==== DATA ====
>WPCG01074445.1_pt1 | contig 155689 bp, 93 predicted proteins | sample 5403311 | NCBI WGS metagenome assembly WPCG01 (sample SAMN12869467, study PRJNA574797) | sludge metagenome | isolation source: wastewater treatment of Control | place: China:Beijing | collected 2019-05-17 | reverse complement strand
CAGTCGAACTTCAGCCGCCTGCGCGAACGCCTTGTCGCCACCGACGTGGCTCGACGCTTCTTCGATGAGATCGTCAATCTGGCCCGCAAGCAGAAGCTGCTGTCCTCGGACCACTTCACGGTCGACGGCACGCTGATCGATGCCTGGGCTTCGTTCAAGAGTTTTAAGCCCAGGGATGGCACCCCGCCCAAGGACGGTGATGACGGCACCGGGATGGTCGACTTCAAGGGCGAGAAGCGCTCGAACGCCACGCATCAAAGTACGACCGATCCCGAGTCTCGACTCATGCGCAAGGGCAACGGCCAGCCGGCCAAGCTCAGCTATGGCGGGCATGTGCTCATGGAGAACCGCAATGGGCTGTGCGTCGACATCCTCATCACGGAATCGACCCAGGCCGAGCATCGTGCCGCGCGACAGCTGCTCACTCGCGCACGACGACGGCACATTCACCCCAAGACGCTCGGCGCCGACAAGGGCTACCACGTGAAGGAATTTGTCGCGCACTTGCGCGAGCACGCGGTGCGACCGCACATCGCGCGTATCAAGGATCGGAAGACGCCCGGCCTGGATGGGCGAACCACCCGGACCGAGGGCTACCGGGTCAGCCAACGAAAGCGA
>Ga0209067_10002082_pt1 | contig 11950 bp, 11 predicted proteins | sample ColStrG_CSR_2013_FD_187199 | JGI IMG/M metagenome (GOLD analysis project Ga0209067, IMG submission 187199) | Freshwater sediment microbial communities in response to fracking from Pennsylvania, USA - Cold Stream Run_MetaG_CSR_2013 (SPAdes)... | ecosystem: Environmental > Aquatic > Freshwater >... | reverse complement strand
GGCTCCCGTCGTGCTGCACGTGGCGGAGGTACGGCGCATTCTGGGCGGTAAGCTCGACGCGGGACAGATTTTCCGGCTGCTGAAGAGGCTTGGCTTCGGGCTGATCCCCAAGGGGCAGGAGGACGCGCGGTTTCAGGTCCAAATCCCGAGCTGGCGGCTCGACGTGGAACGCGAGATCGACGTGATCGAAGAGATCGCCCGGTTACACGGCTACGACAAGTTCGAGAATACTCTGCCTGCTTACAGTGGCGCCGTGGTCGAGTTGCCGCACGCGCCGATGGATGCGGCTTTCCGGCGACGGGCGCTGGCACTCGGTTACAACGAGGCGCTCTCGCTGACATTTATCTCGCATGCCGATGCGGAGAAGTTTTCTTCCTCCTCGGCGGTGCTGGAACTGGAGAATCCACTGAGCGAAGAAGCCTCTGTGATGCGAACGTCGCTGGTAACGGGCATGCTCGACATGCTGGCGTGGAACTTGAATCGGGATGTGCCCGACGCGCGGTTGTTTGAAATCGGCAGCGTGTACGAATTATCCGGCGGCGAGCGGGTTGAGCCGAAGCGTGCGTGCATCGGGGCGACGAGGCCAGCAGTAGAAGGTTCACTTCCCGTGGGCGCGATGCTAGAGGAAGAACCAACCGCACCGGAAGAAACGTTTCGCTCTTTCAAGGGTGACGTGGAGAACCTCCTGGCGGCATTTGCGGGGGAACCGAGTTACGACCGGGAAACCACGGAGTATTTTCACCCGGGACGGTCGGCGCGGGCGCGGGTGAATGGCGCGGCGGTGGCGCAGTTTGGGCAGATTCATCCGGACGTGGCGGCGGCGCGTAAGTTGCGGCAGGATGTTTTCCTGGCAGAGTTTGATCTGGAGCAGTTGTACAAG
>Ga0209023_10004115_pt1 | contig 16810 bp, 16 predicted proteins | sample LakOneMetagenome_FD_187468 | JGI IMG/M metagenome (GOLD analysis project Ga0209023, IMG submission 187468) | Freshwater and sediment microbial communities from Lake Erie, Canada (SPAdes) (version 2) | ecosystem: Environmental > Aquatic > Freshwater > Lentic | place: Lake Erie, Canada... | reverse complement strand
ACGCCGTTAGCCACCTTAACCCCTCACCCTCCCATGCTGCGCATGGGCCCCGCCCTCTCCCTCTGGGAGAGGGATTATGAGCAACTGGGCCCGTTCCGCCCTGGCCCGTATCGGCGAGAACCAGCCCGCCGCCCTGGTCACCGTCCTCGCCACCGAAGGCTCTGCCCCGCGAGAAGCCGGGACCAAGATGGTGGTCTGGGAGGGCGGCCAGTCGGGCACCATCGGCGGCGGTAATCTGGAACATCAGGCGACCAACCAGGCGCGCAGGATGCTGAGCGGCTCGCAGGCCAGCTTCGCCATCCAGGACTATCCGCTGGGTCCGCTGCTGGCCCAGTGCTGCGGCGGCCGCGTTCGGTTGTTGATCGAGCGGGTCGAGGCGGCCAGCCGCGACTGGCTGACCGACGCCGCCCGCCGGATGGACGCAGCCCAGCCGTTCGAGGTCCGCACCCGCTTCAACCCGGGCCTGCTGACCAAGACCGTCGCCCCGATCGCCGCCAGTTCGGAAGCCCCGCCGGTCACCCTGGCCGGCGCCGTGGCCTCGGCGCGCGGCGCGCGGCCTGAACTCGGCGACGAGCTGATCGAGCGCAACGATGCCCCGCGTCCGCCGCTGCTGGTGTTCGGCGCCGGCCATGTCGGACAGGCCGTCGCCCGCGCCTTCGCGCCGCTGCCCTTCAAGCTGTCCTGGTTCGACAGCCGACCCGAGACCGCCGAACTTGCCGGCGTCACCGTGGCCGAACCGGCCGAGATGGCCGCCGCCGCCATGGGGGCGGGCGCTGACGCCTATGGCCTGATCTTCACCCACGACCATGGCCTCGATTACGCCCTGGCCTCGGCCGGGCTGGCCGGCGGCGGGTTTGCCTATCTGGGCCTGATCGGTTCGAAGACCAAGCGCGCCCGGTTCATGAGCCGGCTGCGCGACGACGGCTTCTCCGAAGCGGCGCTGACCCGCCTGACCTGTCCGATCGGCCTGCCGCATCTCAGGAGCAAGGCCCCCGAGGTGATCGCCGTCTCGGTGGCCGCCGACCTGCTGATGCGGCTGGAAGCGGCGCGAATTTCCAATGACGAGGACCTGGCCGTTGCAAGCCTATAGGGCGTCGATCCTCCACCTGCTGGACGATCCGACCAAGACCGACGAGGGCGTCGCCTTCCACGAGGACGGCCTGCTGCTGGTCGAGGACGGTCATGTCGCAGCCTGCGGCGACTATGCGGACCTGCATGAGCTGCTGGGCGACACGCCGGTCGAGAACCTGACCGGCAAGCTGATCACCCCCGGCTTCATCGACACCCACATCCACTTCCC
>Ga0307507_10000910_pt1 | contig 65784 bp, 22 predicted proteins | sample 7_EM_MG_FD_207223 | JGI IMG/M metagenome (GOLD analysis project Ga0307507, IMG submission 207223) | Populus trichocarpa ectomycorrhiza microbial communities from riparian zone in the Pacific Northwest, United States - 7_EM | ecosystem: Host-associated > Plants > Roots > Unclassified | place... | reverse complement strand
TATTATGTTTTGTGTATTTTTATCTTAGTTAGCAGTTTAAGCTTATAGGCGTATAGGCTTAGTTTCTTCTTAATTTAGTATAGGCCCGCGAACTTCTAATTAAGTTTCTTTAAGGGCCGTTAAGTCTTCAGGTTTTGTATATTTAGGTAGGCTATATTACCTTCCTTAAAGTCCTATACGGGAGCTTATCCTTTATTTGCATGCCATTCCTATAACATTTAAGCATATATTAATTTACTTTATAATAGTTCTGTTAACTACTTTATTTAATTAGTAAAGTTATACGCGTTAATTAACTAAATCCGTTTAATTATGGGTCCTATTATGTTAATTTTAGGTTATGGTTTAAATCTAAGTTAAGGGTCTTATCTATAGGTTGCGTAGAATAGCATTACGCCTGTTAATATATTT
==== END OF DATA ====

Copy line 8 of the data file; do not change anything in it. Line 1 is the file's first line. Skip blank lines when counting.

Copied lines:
TATTATGTTTTGTGTATTTTTATCTTAGTTAGCAGTTTAAGCTTATAGGCGTATAGGCTTAGTTTCTTCTTAATTTAGTATAGGCCCGCGAACTTCTAATTAAGTTTCTTTAAGGGCCGTTAAGTCTTCAGGTTTTGTATATTTAGGTAGGCTATATTACCTTCCTTAAAGTCCTATACGGGAGCTTATCCTTTATTTGCATGCCATTCCTATAACATTTAAGCATATATTAATTTACTTTATAATAGTTCTGTTAACTACTTTATTTAATTAGTAAAGTTATACGCGTTAATTAACTAAATCCGTTTAATTATGGGTCCTATTATGTTAATTTTAGGTTATGGTTTAAATCTAAGTTAAGGGTCTTATCTATAGGTTGCGTAGAATAGCATTACGCCTGTTAATATATTT